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  • Contrasting trends in floods for two sub-arctic catchments in northern Sweden - does glacier presence matter?

    2012. Helen E. Dahlke (et al.). Hydrology and Earth System Sciences 16 (7), 2123-2141

    Artikel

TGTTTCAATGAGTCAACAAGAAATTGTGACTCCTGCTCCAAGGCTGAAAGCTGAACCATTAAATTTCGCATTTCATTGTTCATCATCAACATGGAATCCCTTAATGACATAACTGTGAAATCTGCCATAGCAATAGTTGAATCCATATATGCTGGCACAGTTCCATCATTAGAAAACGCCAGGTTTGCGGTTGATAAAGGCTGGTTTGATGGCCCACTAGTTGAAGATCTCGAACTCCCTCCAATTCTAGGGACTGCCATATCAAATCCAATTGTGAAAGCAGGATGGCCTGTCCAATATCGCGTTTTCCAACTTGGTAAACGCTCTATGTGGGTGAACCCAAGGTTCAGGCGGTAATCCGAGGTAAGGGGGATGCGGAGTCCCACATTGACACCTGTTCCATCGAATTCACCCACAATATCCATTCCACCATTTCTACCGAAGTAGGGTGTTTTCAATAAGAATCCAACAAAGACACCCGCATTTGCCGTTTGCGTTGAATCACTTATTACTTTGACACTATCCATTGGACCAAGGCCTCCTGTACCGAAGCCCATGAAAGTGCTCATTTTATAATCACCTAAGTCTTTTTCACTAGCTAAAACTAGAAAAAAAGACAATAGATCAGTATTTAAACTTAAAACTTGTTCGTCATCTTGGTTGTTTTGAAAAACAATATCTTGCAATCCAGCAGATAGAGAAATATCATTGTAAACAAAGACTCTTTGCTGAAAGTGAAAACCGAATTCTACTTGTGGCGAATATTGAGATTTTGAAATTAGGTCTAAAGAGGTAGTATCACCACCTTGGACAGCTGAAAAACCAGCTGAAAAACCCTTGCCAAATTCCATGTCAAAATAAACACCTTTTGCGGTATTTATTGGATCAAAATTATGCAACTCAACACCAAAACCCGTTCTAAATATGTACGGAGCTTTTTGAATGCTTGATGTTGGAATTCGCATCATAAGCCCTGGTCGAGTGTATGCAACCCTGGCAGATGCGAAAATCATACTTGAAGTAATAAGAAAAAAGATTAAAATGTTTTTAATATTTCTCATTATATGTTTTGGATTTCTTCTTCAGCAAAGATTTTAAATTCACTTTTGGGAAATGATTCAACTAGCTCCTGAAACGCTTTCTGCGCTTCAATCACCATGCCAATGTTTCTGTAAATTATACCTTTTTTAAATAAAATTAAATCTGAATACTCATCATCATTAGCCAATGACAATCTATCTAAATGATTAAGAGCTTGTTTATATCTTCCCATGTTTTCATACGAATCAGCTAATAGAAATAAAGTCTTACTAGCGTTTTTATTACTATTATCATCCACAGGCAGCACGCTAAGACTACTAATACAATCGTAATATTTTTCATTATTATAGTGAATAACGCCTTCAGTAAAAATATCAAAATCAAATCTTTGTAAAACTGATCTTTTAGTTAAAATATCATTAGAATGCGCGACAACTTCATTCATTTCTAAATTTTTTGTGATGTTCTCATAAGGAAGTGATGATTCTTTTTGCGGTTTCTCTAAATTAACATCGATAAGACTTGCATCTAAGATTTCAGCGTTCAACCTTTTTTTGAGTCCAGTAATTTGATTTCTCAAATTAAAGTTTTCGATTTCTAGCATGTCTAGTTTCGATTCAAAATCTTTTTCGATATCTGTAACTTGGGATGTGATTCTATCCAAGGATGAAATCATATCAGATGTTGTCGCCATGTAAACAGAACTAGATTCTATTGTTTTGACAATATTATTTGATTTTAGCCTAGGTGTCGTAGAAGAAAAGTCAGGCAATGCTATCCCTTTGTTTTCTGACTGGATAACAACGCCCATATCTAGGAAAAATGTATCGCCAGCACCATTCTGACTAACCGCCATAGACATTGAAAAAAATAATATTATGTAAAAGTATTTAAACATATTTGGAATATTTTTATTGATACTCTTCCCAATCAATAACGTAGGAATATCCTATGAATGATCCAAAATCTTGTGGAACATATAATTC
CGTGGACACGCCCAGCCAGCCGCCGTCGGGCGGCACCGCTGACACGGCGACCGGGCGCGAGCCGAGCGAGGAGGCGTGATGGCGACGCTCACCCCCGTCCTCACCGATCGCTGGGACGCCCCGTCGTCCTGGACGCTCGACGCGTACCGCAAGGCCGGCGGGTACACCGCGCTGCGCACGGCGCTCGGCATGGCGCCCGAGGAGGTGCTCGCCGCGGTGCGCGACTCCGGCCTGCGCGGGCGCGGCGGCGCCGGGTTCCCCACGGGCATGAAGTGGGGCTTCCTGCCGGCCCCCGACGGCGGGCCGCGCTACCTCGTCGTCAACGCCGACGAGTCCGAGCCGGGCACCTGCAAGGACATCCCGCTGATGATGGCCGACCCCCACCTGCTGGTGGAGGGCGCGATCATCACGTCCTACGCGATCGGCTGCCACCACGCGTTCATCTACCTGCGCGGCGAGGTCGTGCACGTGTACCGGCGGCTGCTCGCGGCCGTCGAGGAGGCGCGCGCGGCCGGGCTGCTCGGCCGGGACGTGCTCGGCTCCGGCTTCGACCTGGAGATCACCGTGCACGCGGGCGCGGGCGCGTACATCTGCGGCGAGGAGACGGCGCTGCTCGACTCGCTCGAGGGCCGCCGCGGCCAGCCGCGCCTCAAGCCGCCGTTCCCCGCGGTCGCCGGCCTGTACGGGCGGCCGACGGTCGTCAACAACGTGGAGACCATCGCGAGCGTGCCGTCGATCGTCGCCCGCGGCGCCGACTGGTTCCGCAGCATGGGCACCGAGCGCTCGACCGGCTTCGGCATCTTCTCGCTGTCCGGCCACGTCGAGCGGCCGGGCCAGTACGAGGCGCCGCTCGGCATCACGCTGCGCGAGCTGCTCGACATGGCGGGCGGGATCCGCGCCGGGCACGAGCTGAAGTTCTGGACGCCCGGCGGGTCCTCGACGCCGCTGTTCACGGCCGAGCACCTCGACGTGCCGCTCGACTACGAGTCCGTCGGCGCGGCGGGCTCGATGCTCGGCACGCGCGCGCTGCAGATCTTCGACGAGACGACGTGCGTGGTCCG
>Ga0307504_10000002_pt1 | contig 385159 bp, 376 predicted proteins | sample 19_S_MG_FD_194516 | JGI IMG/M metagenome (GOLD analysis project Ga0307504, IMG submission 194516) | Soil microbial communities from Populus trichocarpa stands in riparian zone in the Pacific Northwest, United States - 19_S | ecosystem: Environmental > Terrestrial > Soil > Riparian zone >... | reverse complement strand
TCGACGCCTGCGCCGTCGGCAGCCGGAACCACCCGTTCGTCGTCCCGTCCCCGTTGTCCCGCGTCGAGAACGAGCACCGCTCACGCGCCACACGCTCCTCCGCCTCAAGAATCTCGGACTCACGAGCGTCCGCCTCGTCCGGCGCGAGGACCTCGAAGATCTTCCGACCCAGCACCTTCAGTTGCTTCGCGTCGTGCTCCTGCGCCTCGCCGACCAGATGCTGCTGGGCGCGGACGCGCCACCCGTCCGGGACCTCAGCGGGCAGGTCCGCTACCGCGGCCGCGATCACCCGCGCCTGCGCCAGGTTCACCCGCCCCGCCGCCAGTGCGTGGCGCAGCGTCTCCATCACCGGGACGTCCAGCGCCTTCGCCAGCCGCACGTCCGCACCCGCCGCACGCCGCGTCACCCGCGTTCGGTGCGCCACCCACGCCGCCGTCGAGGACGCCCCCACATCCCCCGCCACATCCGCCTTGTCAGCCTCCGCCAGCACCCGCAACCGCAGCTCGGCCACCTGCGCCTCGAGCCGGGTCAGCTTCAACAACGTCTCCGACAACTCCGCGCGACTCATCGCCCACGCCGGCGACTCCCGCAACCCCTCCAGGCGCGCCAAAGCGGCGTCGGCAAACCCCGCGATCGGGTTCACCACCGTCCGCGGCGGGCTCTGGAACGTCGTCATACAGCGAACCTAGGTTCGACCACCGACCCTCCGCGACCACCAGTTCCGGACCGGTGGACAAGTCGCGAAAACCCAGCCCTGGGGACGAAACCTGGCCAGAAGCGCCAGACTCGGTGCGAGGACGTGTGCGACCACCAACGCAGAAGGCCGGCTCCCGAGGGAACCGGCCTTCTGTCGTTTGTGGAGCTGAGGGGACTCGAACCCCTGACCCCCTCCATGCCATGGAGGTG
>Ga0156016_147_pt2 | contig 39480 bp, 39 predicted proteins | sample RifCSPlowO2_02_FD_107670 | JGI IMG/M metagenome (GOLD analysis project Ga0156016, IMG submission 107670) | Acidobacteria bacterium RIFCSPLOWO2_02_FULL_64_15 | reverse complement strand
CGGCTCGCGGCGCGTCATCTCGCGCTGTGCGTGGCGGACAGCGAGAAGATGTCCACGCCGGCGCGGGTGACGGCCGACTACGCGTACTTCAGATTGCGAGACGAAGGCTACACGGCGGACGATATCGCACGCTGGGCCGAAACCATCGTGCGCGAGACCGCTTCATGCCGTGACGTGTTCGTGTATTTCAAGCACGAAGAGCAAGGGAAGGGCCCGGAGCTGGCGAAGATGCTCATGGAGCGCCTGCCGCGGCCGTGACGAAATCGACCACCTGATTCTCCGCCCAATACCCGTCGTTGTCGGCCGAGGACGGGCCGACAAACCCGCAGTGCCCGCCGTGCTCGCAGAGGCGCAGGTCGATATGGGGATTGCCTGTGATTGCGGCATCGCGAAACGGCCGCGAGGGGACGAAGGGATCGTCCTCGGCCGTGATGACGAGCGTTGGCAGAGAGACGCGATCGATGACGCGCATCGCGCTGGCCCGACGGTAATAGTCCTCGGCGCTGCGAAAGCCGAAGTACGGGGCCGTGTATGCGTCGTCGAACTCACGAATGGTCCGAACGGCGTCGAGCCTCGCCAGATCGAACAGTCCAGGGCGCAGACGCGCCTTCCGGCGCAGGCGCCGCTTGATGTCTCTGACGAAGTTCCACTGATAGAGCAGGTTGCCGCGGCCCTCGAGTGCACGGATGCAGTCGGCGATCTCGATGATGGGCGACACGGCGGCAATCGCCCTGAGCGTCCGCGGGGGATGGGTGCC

Our understanding is limited to how transient changes in glacier response to climate warming will influence the catchment hydrology in the Arctic and Sub-Arctic. This understanding is particularly incomplete for flooding extremes because understanding the frequency of such unusual events requires long records of observation not often available for the Arctic and Sub-Arctic. This study presents a statistical analysis of trends in the magnitude and timing of flood extremes and the mean summer discharge in two sub-arctic catchments, Tarfala and Abisko, in northern Sweden. The catchments have different glacier covers (30% and 1%, respectively). Statistically significant trends (at the 5% level) were identified for both catchments on an annual and on a seasonal scale (3-months averages) using the Mann-Kendall trend test. Stationarity of flood records was tested by analyzing trends in the flood quantiles, using generalized least squares regression. Hydrologic trends were related to observed changes in the precipitation and air temperature, and were correlated with 3-months averaged climate pattern indices (e.g. North Atlantic oscillation). Both catchments showed a statistically significant increase in the annual mean air temperature over the comparison time period of 1985-2009 (Tarfala and Abisko p < 0.01), but did not show significant trends in the total precipitation (Tarfala p = 0.91, Abisko p = 0.44). Despite the similar climate evolution over the studied period in the two catchments, data showed contrasting trends in the magnitude and timing of flood peaks and the mean summer discharge. Hydrologic trends indicated an amplification of the streamflow and flood response in the highly glacierized catchment and a dampening of the response in the non-glacierized catchment. The glacierized mountain catchment showed a statistically significant increasing trend in the flood magnitudes (p = 0.04) that is clearly correlated to the occurrence of extreme precipitation events. It also showed a significant increase in mean summer discharge (p = 0.0002), which is significantly correlated to the decrease in glacier mass balance and the increase in air temperature (p = 0.08). Conversely, the non-glacierized catchment showed a significant decrease in the mean summer discharge (p = 0.01), the flood magnitudes (p = 0.07) and an insignificant trend towards earlier flood occurrences (p = 0.53). These trends are explained by a reduction of the winter snow pack due to higher temperatures in the winter and spring and an increasing soil water storage capacity or catchment storage due to progressively thawing permafrost.